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Publication numberUS4266497 A
Publication typeGrant
Application numberUS 05/950,621
Publication dateMay 12, 1981
Filing dateOct 12, 1978
Priority dateOct 29, 1977
Also published asDE2846707A1
Publication number05950621, 950621, US 4266497 A, US 4266497A, US-A-4266497, US4266497 A, US4266497A
InventorsKashiku Toda, Moriji Honda, Haruhiko Mishina
Original AssigneeMitsubishi Jukogyo Kabushiki Kaisha
Export CitationBiBTeX, EndNote, RefMan
External Links: USPTO, USPTO Assignment, Espacenet
Marine steering arrangement
US 4266497 A
Abstract
A marine steering arrangement which includes a hydraulic steering machine, variable discharge type pump units for actuating the hydraulic steering machine and power units for remotely manipulating the pump units. The power units are provided respectively in at least two channels which includes a spare channel. Additionally, a mechanical control for mechanically coupling the pump units to the power units to control the pump units and mechanically receive a feedback of an amount of steering done by the steering machine is provided in the at least two channels which include a spare channel. Further, there are hydraulic coupling/decoupling devices interposed in control force transmission systems in the mechanical control, each of which can be switched between a first state for transmitting a control force and a second state for not transmitting a control force.
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Claims(4)
What is claimed is:
1. A marine steering construction comprising:
two parallel interconnection means operatively connected to a hydraulic steering machine, one of said parallel interconnection means being a spare interconnection means, and said two parallel interconnection means including respective first and second variable discharge pump units for being operatively connected to the hydraulic steering machine for actuating the hydraulic steering machine;
first and second power units operatively connected respectively to said first and second variable discharge pump units for causing said first and second variable discharge pump units to operate, said two parallel interconnection means including control force transmission systems and said control force transmission systems respectively connected to said first and second variable discharge pump units;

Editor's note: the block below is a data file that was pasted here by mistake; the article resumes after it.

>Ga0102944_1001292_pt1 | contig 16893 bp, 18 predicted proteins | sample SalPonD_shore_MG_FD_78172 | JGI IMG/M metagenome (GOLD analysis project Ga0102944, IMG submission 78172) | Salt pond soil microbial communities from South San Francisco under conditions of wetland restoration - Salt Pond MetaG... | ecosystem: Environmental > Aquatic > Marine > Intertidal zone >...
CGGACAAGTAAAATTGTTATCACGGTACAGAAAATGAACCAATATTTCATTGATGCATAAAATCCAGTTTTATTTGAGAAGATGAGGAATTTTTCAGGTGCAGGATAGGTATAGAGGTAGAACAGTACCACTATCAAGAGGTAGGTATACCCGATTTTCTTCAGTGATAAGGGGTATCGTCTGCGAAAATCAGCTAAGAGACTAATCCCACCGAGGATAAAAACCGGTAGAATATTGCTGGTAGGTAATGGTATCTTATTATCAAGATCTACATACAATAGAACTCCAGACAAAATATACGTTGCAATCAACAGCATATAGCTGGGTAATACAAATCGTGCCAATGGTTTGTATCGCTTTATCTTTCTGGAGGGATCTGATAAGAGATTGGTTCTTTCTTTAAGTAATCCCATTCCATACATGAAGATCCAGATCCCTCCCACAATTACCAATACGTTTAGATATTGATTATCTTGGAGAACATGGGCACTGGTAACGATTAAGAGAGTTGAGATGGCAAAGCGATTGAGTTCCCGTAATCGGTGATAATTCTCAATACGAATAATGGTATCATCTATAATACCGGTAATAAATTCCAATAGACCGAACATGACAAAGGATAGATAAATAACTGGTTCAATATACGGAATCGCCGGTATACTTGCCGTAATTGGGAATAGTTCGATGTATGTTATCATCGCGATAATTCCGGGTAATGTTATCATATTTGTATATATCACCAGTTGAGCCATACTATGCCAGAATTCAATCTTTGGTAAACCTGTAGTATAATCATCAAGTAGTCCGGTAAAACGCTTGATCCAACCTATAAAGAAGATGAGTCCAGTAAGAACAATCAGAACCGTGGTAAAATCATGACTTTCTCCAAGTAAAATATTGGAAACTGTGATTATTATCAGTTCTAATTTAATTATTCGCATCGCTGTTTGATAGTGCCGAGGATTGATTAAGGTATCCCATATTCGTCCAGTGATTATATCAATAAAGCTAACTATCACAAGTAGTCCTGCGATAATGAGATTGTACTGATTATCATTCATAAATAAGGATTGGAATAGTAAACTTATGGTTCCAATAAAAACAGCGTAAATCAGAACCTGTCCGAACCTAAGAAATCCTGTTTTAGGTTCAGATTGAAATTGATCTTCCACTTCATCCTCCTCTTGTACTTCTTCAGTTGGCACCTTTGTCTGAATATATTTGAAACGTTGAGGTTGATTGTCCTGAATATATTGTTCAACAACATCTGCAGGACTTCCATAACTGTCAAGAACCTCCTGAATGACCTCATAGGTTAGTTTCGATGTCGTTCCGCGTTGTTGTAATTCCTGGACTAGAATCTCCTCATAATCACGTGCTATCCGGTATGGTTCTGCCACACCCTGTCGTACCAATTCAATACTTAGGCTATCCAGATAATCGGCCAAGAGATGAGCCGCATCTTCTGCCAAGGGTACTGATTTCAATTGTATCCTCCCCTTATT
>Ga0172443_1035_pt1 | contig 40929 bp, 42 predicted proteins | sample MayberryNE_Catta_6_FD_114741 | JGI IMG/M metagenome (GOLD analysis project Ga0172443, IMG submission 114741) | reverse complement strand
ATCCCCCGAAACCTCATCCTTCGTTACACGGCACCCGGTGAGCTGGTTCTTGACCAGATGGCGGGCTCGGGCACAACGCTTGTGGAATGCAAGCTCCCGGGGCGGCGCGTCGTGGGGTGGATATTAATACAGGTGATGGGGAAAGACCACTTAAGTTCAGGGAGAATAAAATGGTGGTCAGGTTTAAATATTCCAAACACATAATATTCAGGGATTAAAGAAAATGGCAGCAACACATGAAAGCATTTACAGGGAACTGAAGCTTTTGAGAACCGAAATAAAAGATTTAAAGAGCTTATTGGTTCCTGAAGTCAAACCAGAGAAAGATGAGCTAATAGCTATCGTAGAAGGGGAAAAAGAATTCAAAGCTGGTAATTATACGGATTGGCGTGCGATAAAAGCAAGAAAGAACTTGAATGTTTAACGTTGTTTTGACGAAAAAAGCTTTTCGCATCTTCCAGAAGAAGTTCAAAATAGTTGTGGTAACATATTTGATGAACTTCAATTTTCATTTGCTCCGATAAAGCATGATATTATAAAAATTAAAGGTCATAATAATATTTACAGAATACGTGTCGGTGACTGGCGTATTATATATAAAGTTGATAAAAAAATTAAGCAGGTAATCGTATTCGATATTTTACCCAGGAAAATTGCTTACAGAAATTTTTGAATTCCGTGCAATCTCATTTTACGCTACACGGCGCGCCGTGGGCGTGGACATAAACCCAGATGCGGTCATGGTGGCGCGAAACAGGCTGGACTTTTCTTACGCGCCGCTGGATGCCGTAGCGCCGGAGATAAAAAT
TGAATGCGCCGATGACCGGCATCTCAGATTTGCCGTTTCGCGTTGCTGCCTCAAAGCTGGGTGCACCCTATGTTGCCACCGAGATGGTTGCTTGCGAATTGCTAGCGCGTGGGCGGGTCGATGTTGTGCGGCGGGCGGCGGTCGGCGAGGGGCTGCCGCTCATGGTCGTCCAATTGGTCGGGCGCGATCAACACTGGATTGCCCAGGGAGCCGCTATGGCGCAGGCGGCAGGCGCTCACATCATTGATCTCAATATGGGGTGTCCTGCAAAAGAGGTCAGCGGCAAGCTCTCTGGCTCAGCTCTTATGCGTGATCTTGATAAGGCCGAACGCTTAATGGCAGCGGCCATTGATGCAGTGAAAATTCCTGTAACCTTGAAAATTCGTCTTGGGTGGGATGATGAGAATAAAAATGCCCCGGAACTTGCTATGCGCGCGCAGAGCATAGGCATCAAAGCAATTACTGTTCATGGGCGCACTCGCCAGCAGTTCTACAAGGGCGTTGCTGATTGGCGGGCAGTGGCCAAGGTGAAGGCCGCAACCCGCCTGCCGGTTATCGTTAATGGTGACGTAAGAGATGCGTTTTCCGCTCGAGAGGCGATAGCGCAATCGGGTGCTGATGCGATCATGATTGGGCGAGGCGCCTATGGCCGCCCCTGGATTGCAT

said control force transmission systems having respective mechanical control means connected thereto and said respective mechanical control means respectively mechanically connected to said first and second power units and to said first and second variable discharge pump units for transmitting a control force from said power units to respective variable discharge pump units;
hydraulic coupling/decoupling devices included in respective ones of said parallel interconnection means, said hydraulic coupling/decoupling devices located for connecting a respective mechanical control means to a respective control force transmission system, said hydraulic coupling/decoupling devices being operative for switching said control force transmission systems from a first state wherein said control force can be transmitted from said power units and control means to said variable discharge pump units for actuating said pump units, to a second state wherein said control force cannot be transmitted;
mechanical feedback means connected between said parallel interconnection means and to the hydraulic steering machine for transmitting a feedback from the steering machine which corresponds to an amount of steering done, to respective ones of said first and second variable discharge pump units and first and second power units; and
a rod connecting said parallel interconnection means to each other for relating and synchronizing the operation of said control means, said rod having absorbing means disposed therein for absorbing excessive forces generated as a result of defective operating conditions.